Growing Vegetables in Containers - The compact solution

Written by Judy Williams

Container vegetable gardens are a great alternative for those that don't have access to backyards. There can be a range of reasons to grow your vegetables in containers...easy access torepparttar kitchen, safer environments for children andrepparttar 113378 handicapped or just lack of a yard to use for gardening.

Vegetable gardens in containers can also be extremely attractive and serverepparttar 113379 dual purpose of style and function around your patio.

The no dig vegetable garden can be just as successful in containers provided similar guidelines are followed.

Drainage is vital so ensure your containers have appropriate drainage holes to allow water to escape. If they don't,repparttar 113380 plants will literally 'drown' and will be susceptible to diseases. They also need a sunny space. The advantage with vegetables grown in containers is that you can moverepparttar 113381 containers around to followrepparttar 113382 sun if no one spot in your patio or garden is suitable.

Vegetables grown in containers will need some additional attention. Their root system is restricted torepparttar 113383 pot so make sure you keep them well watered. Containers are far more likely to dry out in hot conditions which will kill your plants or have them 'fruit' poorly.

It is also very important that a mulch is put on top ofrepparttar 113384 container. This will slow evaporation and keeprepparttar 113385 surface temperature ofrepparttar 113386 soil cooler. Plants like tomatoes have small, fiberous roots which will dry and die in hot soil.

How to Make Your Own Rooting Hormone

Written by Marilyn Pokorney

REQUIREMENTS FOR REPRINT: You have permission to publish this article free of charge in your e-zine, newsletter, ebook, print publication or on your website ONLY if it remains unchanged and you includerepparttar copyright and author information (Resource Box) atrepparttar 113377 end. You may not use this article in any unsolicited commercial email (spam).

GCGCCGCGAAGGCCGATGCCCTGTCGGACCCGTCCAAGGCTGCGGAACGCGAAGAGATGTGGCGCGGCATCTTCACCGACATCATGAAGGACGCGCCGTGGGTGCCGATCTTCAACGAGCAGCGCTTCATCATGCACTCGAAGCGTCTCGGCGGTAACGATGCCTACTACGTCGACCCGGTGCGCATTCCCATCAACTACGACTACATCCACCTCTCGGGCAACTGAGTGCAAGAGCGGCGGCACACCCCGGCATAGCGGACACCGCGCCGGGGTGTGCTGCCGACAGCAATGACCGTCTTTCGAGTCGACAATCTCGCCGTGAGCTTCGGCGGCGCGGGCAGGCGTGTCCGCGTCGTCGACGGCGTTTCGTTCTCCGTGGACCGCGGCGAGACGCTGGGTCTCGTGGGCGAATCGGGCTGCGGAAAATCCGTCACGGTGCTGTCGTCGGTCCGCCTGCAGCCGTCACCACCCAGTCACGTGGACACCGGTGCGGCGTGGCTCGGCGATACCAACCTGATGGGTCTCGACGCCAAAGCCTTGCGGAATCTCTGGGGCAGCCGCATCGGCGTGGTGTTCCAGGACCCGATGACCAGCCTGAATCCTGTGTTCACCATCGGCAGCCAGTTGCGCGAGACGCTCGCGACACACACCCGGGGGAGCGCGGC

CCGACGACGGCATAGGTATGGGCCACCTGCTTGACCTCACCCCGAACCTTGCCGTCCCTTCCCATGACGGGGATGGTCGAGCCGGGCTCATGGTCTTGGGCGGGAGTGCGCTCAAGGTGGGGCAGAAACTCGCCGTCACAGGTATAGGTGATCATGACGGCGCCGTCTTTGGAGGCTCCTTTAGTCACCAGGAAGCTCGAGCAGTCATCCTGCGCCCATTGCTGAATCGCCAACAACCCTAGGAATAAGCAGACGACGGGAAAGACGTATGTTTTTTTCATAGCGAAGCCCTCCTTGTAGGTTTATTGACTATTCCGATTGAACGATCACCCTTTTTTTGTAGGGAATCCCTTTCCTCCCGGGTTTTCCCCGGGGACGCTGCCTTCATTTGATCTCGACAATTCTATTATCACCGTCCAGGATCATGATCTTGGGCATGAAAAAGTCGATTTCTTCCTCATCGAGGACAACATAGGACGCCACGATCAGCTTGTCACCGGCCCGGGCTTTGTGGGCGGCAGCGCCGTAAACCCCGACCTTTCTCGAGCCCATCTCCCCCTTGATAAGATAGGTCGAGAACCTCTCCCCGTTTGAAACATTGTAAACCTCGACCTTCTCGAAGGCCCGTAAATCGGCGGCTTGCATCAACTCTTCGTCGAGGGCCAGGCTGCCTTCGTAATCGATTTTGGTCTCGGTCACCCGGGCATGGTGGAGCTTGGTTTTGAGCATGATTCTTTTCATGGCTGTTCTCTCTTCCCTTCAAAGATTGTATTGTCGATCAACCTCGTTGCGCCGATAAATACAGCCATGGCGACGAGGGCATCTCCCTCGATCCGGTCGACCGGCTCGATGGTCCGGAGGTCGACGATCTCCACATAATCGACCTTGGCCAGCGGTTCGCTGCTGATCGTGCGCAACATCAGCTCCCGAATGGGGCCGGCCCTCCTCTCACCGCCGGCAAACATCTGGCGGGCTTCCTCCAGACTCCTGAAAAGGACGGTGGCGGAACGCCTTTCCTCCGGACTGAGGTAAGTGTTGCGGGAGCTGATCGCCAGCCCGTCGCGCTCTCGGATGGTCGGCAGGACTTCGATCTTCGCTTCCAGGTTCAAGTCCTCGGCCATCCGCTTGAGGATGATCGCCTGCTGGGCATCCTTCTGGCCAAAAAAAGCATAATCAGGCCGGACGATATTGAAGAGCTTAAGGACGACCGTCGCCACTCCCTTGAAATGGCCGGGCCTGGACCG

You may retrieve this article by:

Autoresponder: Website:

Words: 372 including resource box Copyright: 2005 Marilyn Pokorney

Please leaverepparttar 113378 resource box intact with an active link, and send a courtesy copy ofrepparttar 113379 publication in whichrepparttar 113380 article appears to: ------------------------------------------------------

When starting a new plant from a leaf or stem cutting,repparttar 113381 cutting will be more likely to form roots and create a new plant if a rooting hormone is used.

While commercial rooting hormone can be used there are organic homemade versions that work as well.

To make rooting hormone soakrepparttar 113382 yellow-tipped shoots of a weeping willow tree in water. A tea made fromrepparttar 113383 bark of a willow tree is also effective. When usingrepparttar 113384 shoots or bark soak them for 24 hours prior to using.

Some people have found that using honey makes an effective rooting hormone as well.

Leaf cuttings: Any plant with leaves such as African Violet, Geranium etc. can be propagated with leaf cuttings. Using a sharp knife cut off a healthy leaf atrepparttar 113385 point where it joinsrepparttar 113386 stem. Insertrepparttar 113387 cut part, called a petiole, intorepparttar 113388 rooting hormone. Placerepparttar 113389 end into a small container of light potting soil in which you have made a small hole with a pencil. Making a hole prior to planting assures thatrepparttar 113390 rooting hormone will not be brushed offrepparttar 113391 cutting when you plant it. Perlite, Vermiculite, and/or water-soaked Sphagnum moss can be added to potting soil to makerepparttar 113392 soil light. Make surerepparttar 113393 leaf is leaning slightly so thatrepparttar 113394 new plants will have plenty of light and not be shaded byrepparttar 113395 leaf.

Cont'd on page 2 ==> © 2005
Terms of Use